By Maria Armental
Dell Technologies Inc. and VMware Inc.'s shares rose Friday after both technology companies navigated through pandemic-related business disruption to post quarterly results ahead of expectations.
Dell gained 7% to $48.66 and VMware, which is majority-owned by Dell, climbed 8% to $153.25 in recent trading.
Computer giant Dell saw strong order growth in notebooks for the quarter ended May 1, particularly from large commercial and government customers, and pointed to data from technology market research firm International Data Corp. that found Dell was the only vendor in the top five to have positive year-over-year personal computer unit growth in the first three months of the year.
Dell easily beat consensus expectations by delivering the whole portfolio of client, infrastructure and VMware solutions to "solve the enterprise WFH pivot amidst Covid-19 disruption, leveraging virtual direct sales and a resilient global supply-chain," wrote J.P. Morgan. "This quarter separates Dell from its traditional competitors as a one-stop shop for enterprises."
J.P. Morgan analysts said Dell's liquidity position looks reassuring, if a bit stretched, with about $800 million of debt due this business year and about $18.6 billion available, including an undrawn $5.5 billion revolver, that should help the company cover any eventuality. The analysts noted Dell executives' statements that they remain focused on achieving investment-grade ratings and intend to pay down about $5.5 billion in core debt this year, in addition to debt repayment related to the first-quarter issuance.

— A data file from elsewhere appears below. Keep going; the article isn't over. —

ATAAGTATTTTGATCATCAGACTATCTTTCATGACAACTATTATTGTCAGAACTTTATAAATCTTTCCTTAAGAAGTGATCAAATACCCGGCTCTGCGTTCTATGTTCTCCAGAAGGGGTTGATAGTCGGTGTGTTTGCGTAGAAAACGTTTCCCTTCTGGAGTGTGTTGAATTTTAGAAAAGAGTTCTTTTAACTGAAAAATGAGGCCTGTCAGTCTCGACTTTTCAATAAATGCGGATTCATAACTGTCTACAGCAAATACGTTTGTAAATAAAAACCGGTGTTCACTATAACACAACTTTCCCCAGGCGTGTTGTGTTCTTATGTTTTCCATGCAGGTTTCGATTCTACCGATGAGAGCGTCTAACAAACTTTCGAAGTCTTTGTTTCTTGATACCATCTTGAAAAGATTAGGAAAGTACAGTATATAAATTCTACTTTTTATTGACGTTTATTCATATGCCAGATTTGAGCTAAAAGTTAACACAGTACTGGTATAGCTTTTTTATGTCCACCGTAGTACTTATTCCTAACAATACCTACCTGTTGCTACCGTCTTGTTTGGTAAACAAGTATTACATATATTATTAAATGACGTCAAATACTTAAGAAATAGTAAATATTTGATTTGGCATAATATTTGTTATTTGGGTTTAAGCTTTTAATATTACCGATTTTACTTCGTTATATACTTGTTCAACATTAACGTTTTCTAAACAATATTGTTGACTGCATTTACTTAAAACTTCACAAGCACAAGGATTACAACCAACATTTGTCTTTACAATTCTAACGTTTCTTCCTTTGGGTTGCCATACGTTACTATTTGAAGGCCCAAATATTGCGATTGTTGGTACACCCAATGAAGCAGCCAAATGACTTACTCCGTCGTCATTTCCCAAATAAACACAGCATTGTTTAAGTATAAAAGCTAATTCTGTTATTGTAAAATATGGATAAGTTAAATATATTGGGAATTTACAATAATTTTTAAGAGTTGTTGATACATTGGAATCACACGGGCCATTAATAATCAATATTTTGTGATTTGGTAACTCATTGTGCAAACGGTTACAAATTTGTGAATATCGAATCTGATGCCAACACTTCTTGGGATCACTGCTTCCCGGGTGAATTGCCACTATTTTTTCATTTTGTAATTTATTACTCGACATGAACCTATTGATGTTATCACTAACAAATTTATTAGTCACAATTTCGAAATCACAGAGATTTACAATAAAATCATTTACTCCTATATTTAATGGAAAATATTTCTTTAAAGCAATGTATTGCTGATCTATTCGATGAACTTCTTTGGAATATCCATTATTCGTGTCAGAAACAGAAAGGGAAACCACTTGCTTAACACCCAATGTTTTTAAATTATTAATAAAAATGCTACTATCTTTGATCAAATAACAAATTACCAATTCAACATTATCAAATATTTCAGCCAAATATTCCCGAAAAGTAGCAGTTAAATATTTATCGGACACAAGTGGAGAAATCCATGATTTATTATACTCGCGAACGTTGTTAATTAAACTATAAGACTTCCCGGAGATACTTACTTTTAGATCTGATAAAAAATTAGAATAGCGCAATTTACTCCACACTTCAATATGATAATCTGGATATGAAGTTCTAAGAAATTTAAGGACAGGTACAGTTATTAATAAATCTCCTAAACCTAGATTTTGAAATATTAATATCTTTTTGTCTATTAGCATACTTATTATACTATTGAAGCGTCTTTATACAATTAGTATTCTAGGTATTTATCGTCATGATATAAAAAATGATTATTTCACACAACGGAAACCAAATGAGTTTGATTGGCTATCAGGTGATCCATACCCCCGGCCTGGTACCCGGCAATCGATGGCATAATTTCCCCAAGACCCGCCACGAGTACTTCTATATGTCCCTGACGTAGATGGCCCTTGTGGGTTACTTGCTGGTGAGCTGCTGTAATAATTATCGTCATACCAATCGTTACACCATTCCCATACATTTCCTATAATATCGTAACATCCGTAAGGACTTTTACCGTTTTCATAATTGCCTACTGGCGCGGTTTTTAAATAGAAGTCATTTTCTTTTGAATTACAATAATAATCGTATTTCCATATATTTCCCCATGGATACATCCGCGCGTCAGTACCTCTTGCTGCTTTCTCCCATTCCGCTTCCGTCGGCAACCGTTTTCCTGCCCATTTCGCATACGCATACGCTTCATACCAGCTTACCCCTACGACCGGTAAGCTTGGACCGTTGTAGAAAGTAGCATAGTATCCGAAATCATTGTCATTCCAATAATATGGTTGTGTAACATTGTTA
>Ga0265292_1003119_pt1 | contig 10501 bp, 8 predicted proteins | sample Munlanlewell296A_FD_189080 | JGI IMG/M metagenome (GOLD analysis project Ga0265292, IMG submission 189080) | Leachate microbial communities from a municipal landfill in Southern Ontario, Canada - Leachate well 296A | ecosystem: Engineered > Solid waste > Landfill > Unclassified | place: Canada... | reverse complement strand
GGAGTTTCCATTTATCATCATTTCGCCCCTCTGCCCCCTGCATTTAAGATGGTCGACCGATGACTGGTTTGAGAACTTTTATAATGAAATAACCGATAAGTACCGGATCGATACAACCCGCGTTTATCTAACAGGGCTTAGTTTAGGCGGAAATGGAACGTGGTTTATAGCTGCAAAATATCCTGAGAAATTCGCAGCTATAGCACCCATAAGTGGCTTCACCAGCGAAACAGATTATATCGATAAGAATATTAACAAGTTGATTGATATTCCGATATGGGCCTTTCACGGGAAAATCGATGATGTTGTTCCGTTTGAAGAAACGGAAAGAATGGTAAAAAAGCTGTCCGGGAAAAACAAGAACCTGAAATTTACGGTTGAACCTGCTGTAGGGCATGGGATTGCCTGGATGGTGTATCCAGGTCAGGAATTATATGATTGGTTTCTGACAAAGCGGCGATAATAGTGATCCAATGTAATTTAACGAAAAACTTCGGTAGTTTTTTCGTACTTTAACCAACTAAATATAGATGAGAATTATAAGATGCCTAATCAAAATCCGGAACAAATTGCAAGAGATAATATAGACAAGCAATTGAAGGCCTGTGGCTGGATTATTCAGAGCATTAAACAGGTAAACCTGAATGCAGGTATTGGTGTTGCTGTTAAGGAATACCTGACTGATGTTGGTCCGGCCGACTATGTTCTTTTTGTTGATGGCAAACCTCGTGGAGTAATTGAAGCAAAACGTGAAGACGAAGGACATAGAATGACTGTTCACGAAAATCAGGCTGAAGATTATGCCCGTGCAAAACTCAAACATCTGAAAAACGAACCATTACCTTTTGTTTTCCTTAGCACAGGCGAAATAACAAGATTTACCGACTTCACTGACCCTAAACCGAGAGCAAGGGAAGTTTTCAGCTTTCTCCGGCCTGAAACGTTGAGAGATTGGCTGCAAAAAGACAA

J.P. Morgan maintained a price target of $60 a share.
VMware's first-quarter results included a 5.7% increase in billings, ahead of Wall Street projections.
Unearned revenue, which is sometimes referred to as deferred revenue and accounts for presales or contracted sales, came in at $9.22 billion, including $5.18 billion short term.
Wedbush Securities analysts said VMware will benefit from companies fast tracking digital transformation given the current work from home/remote workforce "new normal."
That would play well for VMware and Dell.
Wedbush maintained an outperform recommendation and raised its price target to $175 a share from $160.
VMware officials on Thursday said they wouldn't reinstate financial projections for the year, citing uncertainty about the business impact of the pandemic, and said they expected a challenging second and third quarters and progression after that.
This quarter, VMware forecast about $1.44 a share in adjusted profit and about $2.8 billion in revenue this quarter, which was roughly in line with analysts' projections at the time. Analysts have since boosted consensus projections to $1.48 a share in adjusted profit and $2.82 billion in revenue.
Write to Maria Armental at firstname.lastname@example.org